Ohio State's Most Painful Second-Round NCAA Losses
All trips to the Sweet Sixteen aren't created equal.
Ohio State should know, since it's made 15 in the 33 NCAA Tournaments in which it has participated.
But, wait, the Buckeyes' post-season success is even better than those numbers suggest.
While OSU has earned every one of those advances, some required much greater effort than others.
Prior to 1951, the NCAA Tournament field consisted of only eight teams.
Ohio State was among those fortunate few five times, so it actually advanced beyond the Sweet Sixteen on a handful of occasions before it ever existed.
Once Jerry Lucas and John Havlicek began their storied careers in Columbus, the NCAA Tournament doubled in size and OSU made that 16 team field all three of their seasons.
The Buckeyes' Big Ten championships in 1968 and 1971 also earned them a first-round bye in the 25-team Tournament and thus the last two Sweet Sixteen appearances in school history that came automatically.
OSU has since made 10 more trips to the regional semifinals.
But Ohio State has also fallen one agonizing victory short of reaching the Tournament's second weekend nine times since the field's expansion to 64 teams and beyond in 1985.
That's the fertile field of frustration from which we select the most painful Buckeye losses of the second round:
5. No. 12 Missouri 83, No. 4 Ohio State 67 (2002)
They say the NCAA Tournament is all about matchups. In this case, there couldn't have been a worse one for OSU.
Mizzou faltered over the seasons' second half to fall from unbeaten and No. 2 in the rankings, but by March had it all back together.
That was evident when the Tigers hammered No. 5 Miami in the first round by 13 points and hit OSU with an 18-4 run in the first half to feed an eventual advance to a lead of 28 points.
Ohio State head coach Jim O'Brien could barely conceal his contempt for Missouri coach Quin Snyder, who he was convinced had -- shall we say -- tested the elasticity of recruiting rules to sign two players who came up big that day against the Buckeyes.
4. No. 7 Georgetown 70, No. 2 Ohio State 58 (2006)
A glance at the layup lines before this second-round game at the University of Dayton Arena would have convinced the most rudimentary basketball fan that the NCAA Selection Committee reversed the seeds for this match-up.
Georgetown's muscle, height and athleticism were visualizing intimidating enough.
Then the clock started running and the Hoyas started running away.
OSU and Big Ten player-of-the-year Terrance Dials had no answer inside for Georgetown's 7-2 Roy Hibbert or 6-9 Jeff Green.
They combined for 39 points and 22 rebounds.
After, OSU coach Thad Matta confided to reporters, "We didn't have the size to match up with them this year, but I've got a guy coming in that will take care of that problem next year."
Matta referred to 7-0 Greg Oden, who as a freshman came in and helped OSU not only reach the Final Four, but defeat Hibbert, Green and Georgetown in the national semifinals for the berth in the NCAA title game.
3. No. 1 UNLV 76, No. 9 OSU 65 (1990)
First-year coach Randy Ayers and the Buckeyes ran into one of the greatest NCAA championship teams of all time after surviving Providence in overtime in round one.
The Runnin' Rebels of UNLV would go on to destroy Duke by 30 points in the national championship game, but upon facing OSU in Salt Lake City were still fretting over their own first-round escape.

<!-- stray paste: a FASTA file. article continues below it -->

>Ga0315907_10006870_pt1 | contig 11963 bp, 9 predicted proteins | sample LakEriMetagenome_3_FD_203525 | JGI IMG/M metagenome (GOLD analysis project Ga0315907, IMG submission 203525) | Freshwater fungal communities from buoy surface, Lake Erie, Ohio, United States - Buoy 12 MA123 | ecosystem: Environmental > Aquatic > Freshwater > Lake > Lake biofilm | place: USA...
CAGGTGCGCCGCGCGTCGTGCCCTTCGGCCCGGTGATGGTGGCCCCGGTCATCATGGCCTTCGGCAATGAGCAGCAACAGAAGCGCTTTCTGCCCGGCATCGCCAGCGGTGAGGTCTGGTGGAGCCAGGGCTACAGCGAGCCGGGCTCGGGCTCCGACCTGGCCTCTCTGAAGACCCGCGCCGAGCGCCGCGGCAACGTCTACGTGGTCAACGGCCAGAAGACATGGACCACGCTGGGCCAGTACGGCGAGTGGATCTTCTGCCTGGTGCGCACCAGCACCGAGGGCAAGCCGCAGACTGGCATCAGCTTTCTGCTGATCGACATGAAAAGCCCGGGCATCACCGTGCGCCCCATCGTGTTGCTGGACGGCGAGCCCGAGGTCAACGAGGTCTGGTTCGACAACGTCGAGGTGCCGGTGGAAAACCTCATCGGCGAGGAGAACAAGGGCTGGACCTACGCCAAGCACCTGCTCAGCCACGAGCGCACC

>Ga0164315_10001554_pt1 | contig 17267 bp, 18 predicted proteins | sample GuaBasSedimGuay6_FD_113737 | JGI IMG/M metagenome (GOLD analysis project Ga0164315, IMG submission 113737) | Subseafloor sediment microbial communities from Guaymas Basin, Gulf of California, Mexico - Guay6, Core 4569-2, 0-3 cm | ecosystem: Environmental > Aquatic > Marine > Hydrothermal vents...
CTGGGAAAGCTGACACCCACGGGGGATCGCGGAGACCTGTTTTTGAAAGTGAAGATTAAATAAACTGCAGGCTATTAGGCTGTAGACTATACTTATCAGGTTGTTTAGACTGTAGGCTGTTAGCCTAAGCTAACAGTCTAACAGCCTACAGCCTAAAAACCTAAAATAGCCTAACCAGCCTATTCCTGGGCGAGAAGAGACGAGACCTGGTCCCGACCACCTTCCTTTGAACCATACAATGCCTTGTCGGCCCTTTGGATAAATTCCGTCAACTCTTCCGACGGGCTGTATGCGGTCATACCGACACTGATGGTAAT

Unheralded Ball State took Larry Johnson, Greg Anthony and company down to the final seconds and outrebounded them by 15 in a 69-67 final.
Johnson seemingly made it his mission to collect every rebound against Ohio State. He had 18, to go with 23 points on 10-of-14 shooting, as the Rebels pulled away from a 39-37 halftime struggle to win comfortably.
OSU sophomore forwards Jim Jackson (5-of-15, 11 points) and Chris Jent (1-for-9, 0-for-6 on three-pointers) struggled the most on a day the Buckeyes made only one of 11 three-point tries.
2. No. 1 Georgetown 82, No. 9 Ohio State 79 (1987)
OSU head coach Gary Williams knew the Hoyas' system well from coaching against it at Boston College, so he had the Buckeyes well-prepared just two days after an opening-round upset of Kentucky.
Ohio State jumped to a 39-29 halftime lead and expanded that to 15 points before Georgetown's depth began taking over.
All five OSU starters scored in double figures, with Dennis Hopson leading the way with 20.
Ohio State could have survived Georgetown All-American Reggie Williams' 24 points, but the 24 off the bench from Charles Smith was too much to overcome in a tight affair all the way to the finish.
3. No. 6 Miami 75, No. 3 Ohio State 62 (2000)
Everything seemed to be falling into place nicely for the Buckeyes to make a second straight trip to the Final Four.
All the pre-tournament talk centered on a possible Sweet Sixteen matchup against top-seeded Cincinnati, which OSU had not played since the 1962 NCAA Championship game.
But the Bearcats, the top-rated team in the country, lost national player-of-the-year Kenyon Martin to a broken leg in the Conference USA Tournament.
Then, on a Saturday afternoon in Nashville, UC shockingly lost to seventh-seeded Tulsa and then-unknown coach Bill Self just before the Buckeyes took the floor.
With four starters back from their Final Four team of the previous season, another trip to the Sweet Sixteen seemed imminent.
But OSU struggled with Miami's length and could never gain separation after rallying from a 36-31 halftime defict.
Johnny Hemsley's consecutive three-pointers with just over six minutes left gave Miami a 56-51 edge. Two minutes later, OSU's Michael Redd gained his fourth and fifth fouls in a span of 90 seconds, forcing the Buckeyes to play without him over the last 4:17.
Despite eight of Scoonie Penn's 20 points over that stretch, OSU lost touch and fell victim to the first Sweet Sixteen berth in Miami's school history.
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